Reference > Quotations > John Bartlett, comp. > Familiar Quotations, 10th ed. > Page 409
John Bartlett (1820–1905).  Familiar Quotations, 10th ed.  1919.
Page 409
Edmund Burke. (1729–1797) (continued)
    All government,—indeed, every human benefit and enjoyment, every virtue and every prudent act,—is founded on compromise and barter.
          Speech on the Conciliation of America. Vol. ii. p. 169.
    The worthy gentleman who has been snatched from us at the moment of the election, and in the middle of the contest, whilst his desires were as warm and his hopes as eager as ours, has feelingly told us what shadows we are, and what shadows we pursue.
          Speech at Bristol on Declining the Poll. Vol. ii. p. 420.
    They made and recorded a sort of institute and digest of anarchy, called the Rights of Man.
          On the Army Estimates. Vol iii. p. 221.
    People will not look forward to posterity who never look backward to their ancestors.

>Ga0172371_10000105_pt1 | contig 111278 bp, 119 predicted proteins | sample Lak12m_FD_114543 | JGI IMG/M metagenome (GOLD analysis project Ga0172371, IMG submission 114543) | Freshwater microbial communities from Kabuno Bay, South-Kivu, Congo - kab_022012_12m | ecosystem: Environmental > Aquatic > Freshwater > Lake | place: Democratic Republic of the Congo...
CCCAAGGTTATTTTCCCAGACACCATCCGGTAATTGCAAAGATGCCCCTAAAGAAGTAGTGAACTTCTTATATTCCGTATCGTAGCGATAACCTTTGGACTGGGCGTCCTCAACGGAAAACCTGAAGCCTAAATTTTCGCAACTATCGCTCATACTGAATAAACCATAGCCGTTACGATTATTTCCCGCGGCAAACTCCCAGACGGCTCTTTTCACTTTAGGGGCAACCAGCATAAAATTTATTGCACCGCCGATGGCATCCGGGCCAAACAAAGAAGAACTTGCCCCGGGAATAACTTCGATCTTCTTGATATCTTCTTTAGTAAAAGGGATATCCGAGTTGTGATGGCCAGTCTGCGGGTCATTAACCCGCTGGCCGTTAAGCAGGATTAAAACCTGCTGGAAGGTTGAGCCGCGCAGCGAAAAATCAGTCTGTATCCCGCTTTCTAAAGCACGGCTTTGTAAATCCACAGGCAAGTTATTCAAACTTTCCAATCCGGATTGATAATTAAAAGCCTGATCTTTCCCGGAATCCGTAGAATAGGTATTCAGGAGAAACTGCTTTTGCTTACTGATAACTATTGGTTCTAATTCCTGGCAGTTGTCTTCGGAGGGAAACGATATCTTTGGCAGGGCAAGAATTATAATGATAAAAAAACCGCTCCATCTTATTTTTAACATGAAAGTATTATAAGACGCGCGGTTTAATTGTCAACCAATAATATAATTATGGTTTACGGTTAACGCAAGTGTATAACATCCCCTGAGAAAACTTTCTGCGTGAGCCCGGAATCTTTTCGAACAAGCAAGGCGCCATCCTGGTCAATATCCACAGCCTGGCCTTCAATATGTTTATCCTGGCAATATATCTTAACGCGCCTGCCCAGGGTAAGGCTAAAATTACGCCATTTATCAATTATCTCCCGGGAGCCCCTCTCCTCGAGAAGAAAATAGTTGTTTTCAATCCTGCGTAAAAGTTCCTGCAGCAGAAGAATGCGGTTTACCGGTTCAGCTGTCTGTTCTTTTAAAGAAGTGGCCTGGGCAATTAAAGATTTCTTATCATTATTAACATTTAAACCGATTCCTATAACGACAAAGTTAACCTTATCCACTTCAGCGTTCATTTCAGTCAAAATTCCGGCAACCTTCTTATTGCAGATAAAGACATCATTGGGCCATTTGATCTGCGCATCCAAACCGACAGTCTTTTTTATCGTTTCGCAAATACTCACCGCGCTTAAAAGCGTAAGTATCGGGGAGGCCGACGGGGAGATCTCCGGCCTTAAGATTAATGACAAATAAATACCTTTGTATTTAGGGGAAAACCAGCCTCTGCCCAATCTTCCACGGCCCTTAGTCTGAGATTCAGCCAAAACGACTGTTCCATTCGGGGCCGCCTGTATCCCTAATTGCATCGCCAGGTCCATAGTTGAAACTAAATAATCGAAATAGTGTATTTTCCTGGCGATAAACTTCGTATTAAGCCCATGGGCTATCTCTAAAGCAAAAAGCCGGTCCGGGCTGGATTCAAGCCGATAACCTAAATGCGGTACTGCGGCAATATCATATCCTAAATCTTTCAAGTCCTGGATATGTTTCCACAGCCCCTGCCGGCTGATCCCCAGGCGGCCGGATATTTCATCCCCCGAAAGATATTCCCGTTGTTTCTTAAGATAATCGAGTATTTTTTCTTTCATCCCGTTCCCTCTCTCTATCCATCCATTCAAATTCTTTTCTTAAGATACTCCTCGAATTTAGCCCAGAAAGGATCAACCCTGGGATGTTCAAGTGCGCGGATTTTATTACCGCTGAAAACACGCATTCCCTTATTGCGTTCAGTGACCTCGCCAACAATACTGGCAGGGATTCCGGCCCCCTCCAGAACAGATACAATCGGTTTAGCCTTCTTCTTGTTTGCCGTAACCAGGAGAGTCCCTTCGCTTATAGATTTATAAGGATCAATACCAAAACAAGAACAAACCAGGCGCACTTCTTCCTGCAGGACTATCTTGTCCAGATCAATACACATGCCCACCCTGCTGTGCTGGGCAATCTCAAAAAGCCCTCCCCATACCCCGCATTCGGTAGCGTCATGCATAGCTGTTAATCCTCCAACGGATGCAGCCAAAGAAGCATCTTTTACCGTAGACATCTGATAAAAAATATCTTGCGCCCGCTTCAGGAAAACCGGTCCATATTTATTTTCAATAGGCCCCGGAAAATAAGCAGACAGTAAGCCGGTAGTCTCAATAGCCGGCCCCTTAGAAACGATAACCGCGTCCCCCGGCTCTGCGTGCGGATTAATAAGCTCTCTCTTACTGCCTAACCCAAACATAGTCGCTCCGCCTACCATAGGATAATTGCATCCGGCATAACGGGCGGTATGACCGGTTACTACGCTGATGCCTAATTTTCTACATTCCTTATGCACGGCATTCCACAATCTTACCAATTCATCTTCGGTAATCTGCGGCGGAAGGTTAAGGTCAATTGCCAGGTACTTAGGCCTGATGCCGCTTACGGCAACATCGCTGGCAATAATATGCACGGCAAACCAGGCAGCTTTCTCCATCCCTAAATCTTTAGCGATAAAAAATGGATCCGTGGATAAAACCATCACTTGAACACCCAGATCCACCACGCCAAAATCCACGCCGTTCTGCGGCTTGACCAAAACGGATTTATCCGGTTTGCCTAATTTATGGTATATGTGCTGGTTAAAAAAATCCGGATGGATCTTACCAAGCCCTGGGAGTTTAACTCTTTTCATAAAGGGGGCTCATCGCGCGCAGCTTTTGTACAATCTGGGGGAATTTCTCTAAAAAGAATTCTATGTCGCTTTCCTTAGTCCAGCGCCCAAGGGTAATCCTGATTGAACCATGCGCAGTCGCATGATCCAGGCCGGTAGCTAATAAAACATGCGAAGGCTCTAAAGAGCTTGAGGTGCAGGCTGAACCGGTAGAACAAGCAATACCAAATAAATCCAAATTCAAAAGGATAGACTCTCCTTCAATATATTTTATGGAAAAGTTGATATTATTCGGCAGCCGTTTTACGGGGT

Reflections on the Revolution in France. Vol. iii. p. 274.
    You had that action and counteraction which, in the natural and in the political world, from the reciprocal struggle of discordant powers draws out the harmony of the universe. 1
          Reflections on the Revolution in France. Vol. iii. p. 277.
    It is now sixteen or seventeen years since I saw the Queen of France, then the Dauphiness, at Versailles; and surely never lighted on this orb, which she hardly seemed to touch, a more delightful vision. I saw her just above the horizon, decorating and cheering the elevated sphere she just began to move in,—glittering like the morning star full of life and splendour and joy…. Little did I dream that I should have lived to see such disasters fallen upon her in a nation of gallant men,—in a nation of men of honour and of cavaliers. I thought ten thousand swords must have leaped from
Note 1.
Quid velit et possit rerum concordia discors (What the discordant harmony of circumstances would and could effect).—Horace: Epistle i. 12, 19.

Mr. Breen, in his “Modern English Literature,” says: “This remarkable thought Alison the historian has turned to good account; it occurs so often in his disquisitions that he seems to have made it the staple of all wisdom and the basis of every truth.” [back]


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